Through this work, an advance reader copy of Turn This World Inside Out, The Emergence of Nurturance Culture by Nora Samaran found its way into my hands. And although at 140 pages it’s only little, its impact on me has been disproportionately large. It has helped me find compassion; it has helped me connect fragments of ideas which existed in my brain already, but floated untethered in abstract (where they were of no use at all).
As causes grow in popularity, the original victims are often left behind whilst those already in power claim more space and more status by piggybacking on these issues without having suffered first-hand experience in order to promote their own agenda.
Consent is not true consent where there is a power imbalance. You cannot make a free and retractable agreement about something, if that agreement is made in fear of losing your access to income, and resources–financial, emotional or otherwise.
‘Love, Retold’ personifies non-violent and exploratory angles on our perceived powerlessness created by an ultimate truth; we cannot control others or their willingness to be in a relationship with us, if we truly seek to love.
Countless Facebook group responses advise leaving the home and/or partners if boundaries are crossed. But what if you feel that leaving simply isn’t an option? What if boundaries clash because of a conflict of two valid and sometimes non-negotiable belief systems?
Burning Women–as an archetype in our psyche, not a prescribed gender–are rising in the form of intersectional feminists, queer activists and angry people of colour. We are the rule breakers and we demand that our voices be heard. And as we get stronger, so the forces which suppressed us wage an ever more fierce war. But they cannot stop us.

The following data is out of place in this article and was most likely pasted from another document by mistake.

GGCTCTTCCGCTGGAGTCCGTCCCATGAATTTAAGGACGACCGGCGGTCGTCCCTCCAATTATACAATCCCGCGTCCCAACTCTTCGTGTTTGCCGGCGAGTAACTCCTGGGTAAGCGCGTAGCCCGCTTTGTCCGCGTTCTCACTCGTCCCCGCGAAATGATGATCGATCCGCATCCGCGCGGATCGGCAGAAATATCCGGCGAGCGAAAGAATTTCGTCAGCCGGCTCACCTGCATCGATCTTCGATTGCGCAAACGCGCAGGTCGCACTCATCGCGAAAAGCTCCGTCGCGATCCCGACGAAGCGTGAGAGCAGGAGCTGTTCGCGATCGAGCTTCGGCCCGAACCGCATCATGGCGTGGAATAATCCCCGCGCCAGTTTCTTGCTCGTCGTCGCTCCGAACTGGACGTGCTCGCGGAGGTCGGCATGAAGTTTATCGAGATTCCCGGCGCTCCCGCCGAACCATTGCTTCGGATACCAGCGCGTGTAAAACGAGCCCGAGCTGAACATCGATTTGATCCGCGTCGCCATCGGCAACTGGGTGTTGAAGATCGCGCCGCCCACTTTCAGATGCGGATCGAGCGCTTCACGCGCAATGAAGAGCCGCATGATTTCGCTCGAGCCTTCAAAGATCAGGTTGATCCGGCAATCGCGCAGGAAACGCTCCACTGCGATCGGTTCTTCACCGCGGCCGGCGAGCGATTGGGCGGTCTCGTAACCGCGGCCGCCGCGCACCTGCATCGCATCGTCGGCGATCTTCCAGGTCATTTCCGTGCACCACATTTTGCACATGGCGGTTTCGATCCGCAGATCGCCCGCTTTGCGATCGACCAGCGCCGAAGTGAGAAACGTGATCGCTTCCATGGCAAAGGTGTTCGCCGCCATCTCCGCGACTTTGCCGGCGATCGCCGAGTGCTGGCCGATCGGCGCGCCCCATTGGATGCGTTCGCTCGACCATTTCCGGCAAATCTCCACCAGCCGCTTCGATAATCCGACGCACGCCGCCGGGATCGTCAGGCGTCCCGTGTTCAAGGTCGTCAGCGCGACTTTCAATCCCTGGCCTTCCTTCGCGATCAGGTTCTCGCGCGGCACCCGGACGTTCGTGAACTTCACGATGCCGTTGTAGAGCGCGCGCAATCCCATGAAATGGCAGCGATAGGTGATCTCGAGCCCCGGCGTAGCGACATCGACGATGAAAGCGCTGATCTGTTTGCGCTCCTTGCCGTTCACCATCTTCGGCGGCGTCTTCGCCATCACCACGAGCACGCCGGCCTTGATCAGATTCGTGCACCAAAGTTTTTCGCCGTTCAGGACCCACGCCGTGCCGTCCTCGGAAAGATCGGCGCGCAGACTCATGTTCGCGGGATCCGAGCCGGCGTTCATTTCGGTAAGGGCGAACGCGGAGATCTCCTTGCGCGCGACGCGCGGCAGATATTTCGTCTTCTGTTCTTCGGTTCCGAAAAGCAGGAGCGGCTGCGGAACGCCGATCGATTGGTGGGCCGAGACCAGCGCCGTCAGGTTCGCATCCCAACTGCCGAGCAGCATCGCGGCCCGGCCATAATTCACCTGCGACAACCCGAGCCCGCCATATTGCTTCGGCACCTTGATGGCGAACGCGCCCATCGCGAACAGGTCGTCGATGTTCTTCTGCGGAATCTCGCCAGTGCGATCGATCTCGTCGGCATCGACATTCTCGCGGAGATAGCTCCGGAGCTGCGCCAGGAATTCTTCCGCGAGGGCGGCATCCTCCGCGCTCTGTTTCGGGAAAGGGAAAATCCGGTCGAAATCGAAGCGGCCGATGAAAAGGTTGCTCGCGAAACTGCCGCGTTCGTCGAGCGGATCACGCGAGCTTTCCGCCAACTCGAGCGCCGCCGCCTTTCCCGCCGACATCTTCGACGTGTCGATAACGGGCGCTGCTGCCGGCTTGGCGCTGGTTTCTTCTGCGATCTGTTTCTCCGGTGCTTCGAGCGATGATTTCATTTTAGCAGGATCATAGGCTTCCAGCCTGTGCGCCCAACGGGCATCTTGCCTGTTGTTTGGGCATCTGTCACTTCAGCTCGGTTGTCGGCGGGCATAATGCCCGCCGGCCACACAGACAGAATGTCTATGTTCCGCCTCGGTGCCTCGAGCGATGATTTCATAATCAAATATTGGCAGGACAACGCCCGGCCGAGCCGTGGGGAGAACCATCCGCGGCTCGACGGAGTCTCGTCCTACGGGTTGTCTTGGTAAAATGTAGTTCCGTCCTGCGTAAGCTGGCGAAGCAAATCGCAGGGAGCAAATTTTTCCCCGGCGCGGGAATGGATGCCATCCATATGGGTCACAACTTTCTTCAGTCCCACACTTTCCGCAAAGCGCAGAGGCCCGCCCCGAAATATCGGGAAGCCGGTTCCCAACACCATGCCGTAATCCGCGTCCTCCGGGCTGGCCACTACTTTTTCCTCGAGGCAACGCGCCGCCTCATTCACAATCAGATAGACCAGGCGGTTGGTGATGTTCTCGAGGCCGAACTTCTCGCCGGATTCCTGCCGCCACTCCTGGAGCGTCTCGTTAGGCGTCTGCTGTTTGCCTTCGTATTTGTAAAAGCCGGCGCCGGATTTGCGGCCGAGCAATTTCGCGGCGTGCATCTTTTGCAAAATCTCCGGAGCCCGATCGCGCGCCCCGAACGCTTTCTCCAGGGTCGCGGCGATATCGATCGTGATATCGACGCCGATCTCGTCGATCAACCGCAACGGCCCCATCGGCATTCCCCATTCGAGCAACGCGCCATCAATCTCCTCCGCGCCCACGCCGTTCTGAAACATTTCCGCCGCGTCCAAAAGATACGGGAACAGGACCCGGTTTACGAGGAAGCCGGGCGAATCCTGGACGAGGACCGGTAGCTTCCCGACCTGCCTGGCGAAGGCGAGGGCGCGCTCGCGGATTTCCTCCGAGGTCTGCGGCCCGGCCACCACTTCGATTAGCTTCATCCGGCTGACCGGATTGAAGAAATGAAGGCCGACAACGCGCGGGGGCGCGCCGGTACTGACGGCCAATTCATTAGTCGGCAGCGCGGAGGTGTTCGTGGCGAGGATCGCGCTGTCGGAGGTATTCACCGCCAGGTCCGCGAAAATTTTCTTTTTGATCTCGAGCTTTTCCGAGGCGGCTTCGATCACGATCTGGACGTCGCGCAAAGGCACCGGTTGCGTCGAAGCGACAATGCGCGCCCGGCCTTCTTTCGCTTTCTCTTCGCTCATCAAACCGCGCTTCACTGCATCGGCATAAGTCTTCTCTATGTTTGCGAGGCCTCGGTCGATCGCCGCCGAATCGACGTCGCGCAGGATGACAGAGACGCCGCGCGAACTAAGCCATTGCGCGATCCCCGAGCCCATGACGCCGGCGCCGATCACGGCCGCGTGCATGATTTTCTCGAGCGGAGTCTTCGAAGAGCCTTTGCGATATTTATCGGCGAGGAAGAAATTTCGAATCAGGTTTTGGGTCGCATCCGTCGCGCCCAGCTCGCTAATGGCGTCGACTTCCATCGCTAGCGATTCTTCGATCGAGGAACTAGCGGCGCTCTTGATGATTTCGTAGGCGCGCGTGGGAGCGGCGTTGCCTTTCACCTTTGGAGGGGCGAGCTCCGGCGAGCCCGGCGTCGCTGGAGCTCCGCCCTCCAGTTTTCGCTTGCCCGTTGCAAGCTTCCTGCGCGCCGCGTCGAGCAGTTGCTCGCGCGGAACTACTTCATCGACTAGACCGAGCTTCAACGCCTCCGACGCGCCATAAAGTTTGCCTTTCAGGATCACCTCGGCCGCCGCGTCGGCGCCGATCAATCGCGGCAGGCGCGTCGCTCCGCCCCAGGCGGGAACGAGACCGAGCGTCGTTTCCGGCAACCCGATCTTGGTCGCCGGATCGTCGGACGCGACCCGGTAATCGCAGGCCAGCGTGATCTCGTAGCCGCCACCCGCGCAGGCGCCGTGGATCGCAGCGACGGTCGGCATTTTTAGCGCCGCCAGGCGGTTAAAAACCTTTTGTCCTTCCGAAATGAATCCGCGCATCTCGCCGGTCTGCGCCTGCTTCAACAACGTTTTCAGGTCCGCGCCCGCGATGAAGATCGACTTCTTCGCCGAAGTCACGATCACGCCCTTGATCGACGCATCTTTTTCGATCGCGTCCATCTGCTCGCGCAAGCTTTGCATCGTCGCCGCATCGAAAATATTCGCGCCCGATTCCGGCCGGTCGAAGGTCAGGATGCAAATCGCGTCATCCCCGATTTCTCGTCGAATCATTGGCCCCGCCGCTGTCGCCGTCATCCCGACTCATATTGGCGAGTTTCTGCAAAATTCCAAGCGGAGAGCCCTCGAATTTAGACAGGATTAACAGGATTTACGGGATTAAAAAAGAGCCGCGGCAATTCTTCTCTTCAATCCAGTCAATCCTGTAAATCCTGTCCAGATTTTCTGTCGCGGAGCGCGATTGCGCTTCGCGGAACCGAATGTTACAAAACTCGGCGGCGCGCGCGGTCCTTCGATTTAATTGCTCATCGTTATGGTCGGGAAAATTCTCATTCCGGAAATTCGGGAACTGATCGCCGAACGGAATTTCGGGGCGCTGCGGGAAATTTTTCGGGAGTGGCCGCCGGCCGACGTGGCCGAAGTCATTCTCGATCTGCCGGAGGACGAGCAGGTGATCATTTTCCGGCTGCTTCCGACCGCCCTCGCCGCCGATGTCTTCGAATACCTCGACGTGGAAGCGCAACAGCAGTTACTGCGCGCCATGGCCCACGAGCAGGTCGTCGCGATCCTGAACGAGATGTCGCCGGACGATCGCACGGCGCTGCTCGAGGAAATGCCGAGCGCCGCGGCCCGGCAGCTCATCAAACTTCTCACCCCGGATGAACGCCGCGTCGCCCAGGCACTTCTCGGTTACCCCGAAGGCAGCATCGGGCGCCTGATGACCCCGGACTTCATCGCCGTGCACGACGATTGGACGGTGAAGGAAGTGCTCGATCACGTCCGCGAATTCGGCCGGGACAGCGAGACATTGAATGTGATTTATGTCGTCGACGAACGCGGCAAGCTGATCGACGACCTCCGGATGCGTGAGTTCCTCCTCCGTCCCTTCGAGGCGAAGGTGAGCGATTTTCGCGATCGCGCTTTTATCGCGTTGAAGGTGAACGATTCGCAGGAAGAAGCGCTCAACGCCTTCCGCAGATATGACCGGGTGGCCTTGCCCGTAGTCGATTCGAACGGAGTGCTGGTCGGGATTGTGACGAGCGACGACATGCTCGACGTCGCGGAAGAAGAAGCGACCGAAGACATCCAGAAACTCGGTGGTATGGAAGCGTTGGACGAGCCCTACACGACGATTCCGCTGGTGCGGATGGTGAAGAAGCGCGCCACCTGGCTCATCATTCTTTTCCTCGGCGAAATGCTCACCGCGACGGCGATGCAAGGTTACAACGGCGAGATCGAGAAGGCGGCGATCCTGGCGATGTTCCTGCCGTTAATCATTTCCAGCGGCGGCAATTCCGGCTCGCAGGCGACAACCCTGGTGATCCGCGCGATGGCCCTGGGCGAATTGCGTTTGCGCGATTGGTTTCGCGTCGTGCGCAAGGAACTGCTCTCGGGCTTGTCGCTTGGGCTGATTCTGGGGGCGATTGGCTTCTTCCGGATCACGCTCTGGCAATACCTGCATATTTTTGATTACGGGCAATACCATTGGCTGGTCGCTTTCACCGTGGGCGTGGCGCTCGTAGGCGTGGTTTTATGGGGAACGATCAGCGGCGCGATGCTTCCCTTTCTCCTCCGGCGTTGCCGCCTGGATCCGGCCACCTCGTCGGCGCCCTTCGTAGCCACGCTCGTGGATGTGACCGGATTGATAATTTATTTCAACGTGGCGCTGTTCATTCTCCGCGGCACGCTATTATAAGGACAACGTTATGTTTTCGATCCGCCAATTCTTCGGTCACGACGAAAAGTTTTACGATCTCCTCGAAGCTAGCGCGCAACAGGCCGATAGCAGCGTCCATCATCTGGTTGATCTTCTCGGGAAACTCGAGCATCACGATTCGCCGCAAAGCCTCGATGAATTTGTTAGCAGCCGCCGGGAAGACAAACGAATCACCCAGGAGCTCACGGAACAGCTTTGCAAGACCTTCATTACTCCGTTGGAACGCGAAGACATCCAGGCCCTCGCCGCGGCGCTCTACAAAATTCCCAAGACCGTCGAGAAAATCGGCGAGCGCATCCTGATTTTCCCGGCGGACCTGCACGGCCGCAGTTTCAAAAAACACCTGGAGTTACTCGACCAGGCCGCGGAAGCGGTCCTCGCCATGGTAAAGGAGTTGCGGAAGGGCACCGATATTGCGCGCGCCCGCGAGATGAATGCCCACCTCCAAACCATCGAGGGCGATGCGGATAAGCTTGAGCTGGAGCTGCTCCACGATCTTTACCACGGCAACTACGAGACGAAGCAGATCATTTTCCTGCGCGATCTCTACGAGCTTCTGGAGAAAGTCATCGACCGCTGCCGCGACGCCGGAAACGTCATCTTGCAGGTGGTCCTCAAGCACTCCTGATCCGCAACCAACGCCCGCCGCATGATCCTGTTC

The ideas that Purple Prose lay out are not new; but they are published. Publication does a lot to validate ideas in our world since our collective unconscious recognises validity most often through third party verification.
Today’s comic books are no longer the quiet solace and expression of an alternative community. The mainstreaming of high fantasy and Marvel’s recent success in bringing their comic universe to the cinema gives mainstream credibility to those seeking to make their minority voices heard through pictorial form.
Designer Relationships is a gentle, compassionate read which presents the subject in a most decorous and acceptable light, yet this also means it is not dramatic or compelling enough to encourage a dubious reader to finish it. This is not a book which will persuade those without an already open and curious mind.
Read Jackie Collins’ work. Note the strength of those who use their sexuality to move up the food chain or maintain their position, the objectification and abuse – of both sexes – that litters every chapter. But don’t dismiss it as trash.
In his long awaited book “The Game Changer: A memoir of disruptive love” Franklin Veaux delivers the back-story of how he’s become one of those biggest names. It’s not what the book is meant to show perhaps, nevertheless that is what came through for me simply because he honestly describes the process of how he’s become the man he is today.
I loved ‘The Tiger Who Came to Tea‘. My dog eared copy had followed me round in 22 different houses, over the course of 33 years. And I looked forward to reading it to my daughter. When she was two, I fondly touched the face of the friendly tiger of my childhood as I told her that he ate ‘all …